Eileen O’Neill, TLC Chief: Past Year Has Been “Heaven & Hell”

This post is by The Huffington Post News Team from Media on

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"Heaven and hell" is how Eileen O'Neill describes her first year at the helm of TLC, the cable network that is home to the controversial hit reality show "Jon & Kate Plus 8."

"Heaven" is TLC's spectacular growth over the last 12 months, with its prime-time audience leaping 43% and now pulling in an average of more than 1 million viewers every night. And "hell" is that the show driving much of that growth has become a lightning rod for critics who say that TLC is profiting from a family's misery and obsession for publicity.

The Economy Today: Feeling Beige

This post is by Greg Marx from CJR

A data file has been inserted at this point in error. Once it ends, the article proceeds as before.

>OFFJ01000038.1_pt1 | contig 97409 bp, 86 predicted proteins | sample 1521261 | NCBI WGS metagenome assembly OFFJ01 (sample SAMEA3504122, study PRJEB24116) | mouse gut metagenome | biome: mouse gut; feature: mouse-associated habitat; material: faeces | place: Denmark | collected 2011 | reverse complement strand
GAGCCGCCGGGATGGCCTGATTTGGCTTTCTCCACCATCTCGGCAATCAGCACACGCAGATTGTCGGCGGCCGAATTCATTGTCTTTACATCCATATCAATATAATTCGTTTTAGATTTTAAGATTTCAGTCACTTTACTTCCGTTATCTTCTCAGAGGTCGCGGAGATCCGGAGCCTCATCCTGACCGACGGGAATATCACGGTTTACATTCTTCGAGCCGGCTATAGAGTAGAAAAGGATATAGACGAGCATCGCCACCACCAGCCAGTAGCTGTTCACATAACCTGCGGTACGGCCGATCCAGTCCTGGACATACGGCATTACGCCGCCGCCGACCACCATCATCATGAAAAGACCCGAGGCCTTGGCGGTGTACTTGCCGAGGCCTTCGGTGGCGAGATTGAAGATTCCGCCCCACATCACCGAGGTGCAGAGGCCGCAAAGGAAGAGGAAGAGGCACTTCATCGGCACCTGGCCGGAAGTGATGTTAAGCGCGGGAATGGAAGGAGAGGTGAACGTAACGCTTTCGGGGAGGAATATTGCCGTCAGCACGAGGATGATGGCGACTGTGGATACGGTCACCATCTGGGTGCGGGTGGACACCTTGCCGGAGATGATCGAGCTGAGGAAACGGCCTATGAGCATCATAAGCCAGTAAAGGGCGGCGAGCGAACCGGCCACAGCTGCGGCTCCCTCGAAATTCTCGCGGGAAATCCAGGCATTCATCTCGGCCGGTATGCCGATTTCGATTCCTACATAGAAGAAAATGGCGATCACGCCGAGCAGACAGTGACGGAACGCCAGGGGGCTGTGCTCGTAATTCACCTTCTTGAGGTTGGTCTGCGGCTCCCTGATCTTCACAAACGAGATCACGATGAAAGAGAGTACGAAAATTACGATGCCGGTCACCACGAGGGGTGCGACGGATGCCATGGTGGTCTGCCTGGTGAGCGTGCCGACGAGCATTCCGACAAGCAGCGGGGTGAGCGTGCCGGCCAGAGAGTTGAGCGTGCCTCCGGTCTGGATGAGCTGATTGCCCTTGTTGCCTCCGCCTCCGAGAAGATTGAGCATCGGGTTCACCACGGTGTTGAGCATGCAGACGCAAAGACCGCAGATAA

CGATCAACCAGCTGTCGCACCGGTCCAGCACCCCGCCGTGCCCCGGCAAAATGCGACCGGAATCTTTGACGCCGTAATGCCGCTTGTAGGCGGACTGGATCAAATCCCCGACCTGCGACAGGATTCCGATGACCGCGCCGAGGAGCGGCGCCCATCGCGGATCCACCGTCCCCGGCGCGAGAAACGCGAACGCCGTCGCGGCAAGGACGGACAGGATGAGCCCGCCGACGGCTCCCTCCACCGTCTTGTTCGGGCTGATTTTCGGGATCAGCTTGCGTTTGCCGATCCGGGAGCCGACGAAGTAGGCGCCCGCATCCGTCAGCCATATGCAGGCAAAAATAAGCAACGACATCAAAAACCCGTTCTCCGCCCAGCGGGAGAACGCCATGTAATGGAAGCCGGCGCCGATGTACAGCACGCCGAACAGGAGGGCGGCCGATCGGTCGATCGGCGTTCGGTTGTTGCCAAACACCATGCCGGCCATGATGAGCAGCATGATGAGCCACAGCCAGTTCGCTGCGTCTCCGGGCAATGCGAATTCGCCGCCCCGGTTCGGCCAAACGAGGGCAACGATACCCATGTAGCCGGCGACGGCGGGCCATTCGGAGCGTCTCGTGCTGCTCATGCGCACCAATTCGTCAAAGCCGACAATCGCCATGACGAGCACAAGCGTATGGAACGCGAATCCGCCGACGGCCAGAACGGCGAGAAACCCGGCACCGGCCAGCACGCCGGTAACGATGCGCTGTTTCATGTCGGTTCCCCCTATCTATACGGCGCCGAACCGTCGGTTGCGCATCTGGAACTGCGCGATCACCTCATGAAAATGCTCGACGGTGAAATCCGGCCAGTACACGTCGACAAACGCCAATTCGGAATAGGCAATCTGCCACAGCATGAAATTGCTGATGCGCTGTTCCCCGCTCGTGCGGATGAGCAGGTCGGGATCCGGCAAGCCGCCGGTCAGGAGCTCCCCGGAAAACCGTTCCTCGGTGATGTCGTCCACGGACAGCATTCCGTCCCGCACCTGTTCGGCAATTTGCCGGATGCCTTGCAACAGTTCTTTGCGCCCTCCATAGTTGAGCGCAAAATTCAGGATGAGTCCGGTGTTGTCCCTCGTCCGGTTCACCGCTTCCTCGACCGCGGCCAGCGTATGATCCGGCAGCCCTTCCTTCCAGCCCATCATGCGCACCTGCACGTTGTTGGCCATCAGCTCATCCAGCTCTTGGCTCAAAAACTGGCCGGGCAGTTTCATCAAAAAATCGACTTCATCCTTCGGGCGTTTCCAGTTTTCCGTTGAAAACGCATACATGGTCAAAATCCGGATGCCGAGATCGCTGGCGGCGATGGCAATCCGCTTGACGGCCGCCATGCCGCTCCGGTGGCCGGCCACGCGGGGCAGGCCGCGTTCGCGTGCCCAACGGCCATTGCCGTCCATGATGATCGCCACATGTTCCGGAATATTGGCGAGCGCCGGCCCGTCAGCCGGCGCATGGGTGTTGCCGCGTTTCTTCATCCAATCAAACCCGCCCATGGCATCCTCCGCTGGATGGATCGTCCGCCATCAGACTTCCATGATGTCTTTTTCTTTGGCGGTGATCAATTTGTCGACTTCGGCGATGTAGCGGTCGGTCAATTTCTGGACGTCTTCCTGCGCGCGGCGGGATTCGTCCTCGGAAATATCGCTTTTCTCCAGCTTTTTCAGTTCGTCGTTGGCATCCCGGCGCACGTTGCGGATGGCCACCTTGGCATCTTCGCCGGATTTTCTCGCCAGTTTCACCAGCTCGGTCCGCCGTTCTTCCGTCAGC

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The Federal Reserve’s latest “beige book,” a summary of economic indicators from around the country, shows “a few more glints of hope” that the economy is stabilizing, reports The New York Times. Pessimists will still find plenty of support amid the data—including continuing weakness in the labor markets—but overall, “It tells me we’re on the cusp of a...

t.o. night: Free Evening Newspaper To Launch In Toronto

This post is by The Huffington Post News Team from Media on

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A new daily publication targeting afternoon and evening rush hour commuters will launch in Toronto on Sept. 8. Known as t.o.night, the daily will have an initial print run of 100,000 copies and be distributed between 3:30 and 6:30 pm at public transit stations. A portion of the copies will be handed out by paper boys and girls, dressed in poorboy caps and white oxford shirts yelling "Extra! Extra!" in order to attract more attention to the headlines and the brand, explains John Cameron, managing director, t.o.night.

Chris Wallace, Don Imus: Lou Dobbs Acting Like “Grassy Knoll Nut” (VIDEO)

This post is by The Huffington Post News Team from Media on